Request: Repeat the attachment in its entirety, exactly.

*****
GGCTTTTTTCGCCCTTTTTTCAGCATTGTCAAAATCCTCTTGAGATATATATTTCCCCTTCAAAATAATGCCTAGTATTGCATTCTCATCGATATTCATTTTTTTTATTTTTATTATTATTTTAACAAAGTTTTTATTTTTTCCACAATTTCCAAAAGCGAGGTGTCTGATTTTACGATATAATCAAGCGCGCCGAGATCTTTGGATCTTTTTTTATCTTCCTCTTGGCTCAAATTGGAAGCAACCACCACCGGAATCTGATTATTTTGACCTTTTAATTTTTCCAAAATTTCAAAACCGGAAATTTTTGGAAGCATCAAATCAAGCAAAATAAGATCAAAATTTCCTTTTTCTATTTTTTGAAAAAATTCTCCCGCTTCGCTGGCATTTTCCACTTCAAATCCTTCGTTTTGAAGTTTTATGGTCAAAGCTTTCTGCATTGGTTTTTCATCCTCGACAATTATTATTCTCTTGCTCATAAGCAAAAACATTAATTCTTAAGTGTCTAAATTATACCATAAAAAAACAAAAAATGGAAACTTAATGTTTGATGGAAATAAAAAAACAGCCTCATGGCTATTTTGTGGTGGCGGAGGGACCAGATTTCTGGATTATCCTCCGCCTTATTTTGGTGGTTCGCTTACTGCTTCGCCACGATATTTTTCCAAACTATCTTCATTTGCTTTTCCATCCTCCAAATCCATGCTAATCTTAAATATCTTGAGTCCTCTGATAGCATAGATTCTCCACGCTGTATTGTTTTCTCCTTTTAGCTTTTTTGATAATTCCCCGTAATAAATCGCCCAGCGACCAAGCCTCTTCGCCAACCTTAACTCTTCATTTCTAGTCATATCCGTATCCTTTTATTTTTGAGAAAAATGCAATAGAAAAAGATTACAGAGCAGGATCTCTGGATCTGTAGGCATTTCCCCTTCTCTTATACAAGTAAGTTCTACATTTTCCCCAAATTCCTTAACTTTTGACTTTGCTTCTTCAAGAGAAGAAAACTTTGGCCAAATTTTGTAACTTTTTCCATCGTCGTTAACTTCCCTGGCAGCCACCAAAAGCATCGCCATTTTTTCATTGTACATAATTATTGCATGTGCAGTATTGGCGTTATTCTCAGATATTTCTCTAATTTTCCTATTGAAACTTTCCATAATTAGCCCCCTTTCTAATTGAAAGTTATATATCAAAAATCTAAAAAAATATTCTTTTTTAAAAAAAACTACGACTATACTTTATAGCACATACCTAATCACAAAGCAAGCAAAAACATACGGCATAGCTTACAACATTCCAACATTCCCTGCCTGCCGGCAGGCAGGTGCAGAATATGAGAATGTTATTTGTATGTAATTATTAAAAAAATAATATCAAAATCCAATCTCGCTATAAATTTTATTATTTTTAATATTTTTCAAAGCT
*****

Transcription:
GGCTTTTTTCGCCCTTTTTTCAGCATTGTCAAAATCCTCTTGAGATATATATTTCCCCTTCAAAATAATGCCTAGTATTGCATTCTCATCGATATTCATTTTTTTTATTTTTATTATTATTTTAACAAAGTTTTTATTTTTTCCACAATTTCCAAAAGCGAGGTGTCTGATTTTACGATATAATCAAGCGCGCCGAGATCTTTGGATCTTTTTTTATCTTCCTCTTGGCTCAAATTGGAAGCAACCACCACCGGAATCTGATTATTTTGACCTTTTAATTTTTCCAAAATTTCAAAACCGGAAATTTTTGGAAGCATCAAATCAAGCAAAATAAGATCAAAATTTCCTTTTTCTATTTTTTGAAAAAATTCTCCCGCTTCGCTGGCATTTTCCACTTCAAATCCTTCGTTTTGAAGTTTTATGGTCAAAGCTTTCTGCATTGGTTTTTCATCCTCGACAATTATTATTCTCTTGCTCATAAGCAAAAACATTAATTCTTAAGTGTCTAAATTATACCATAAAAAAACAAAAAATGGAAACTTAATGTTTGATGGAAATAAAAAAACAGCCTCATGGCTATTTTGTGGTGGCGGAGGGACCAGATTTCTGGATTATCCTCCGCCTTATTTTGGTGGTTCGCTTACTGCTTCGCCACGATATTTTTCCAAACTATCTTCATTTGCTTTTCCATCCTCCAAATCCATGCTAATCTTAAATATCTTGAGTCCTCTGATAGCATAGATTCTCCACGCTGTATTGTTTTCTCCTTTTAGCTTTTTTGATAATTCCCCGTAATAAATCGCCCAGCGACCAAGCCTCTTCGCCAACCTTAACTCTTCATTTCTAGTCATATCCGTATCCTTTTATTTTTGAGAAAAATGCAATAGAAAAAGATTACAGAGCAGGATCTCTGGATCTGTAGGCATTTCCCCTTCTCTTATACAAGTAAGTTCTACATTTTCCCCAAATTCCTTAACTTTTGACTTTGCTTCTTCAAGAGAAGAAAACTTTGGCCAAATTTTGTAACTTTTTCCATCGTCGTTAACTTCCCTGGCAGCCACCAAAAGCATCGCCATTTTTTCATTGTACATAATTATTGCATGTGCAGTATTGGCGTTATTCTCAGATATTTCTCTAATTTTCCTATTGAAACTTTCCATAATTAGCCCCCTTTCTAATTGAAAGTTATATATCAAAAATCTAAAAAAATATTCTTTTTTAAAAAAAACTACGACTATACTTTATAGCACATACCTAATCACAAAGCAAGCAAAAACATACGGCATAGCTTACAACATTCCAACATTCCCTGCCTGCCGGCAGGCAGGTGCAGAATATGAGAATGTTATTTGTATGTAATTATTAAAAAAATAATATCAAAATCCAATCTCGCTATAAATTTTATTATTTTTAATATTTTTCAAAGCT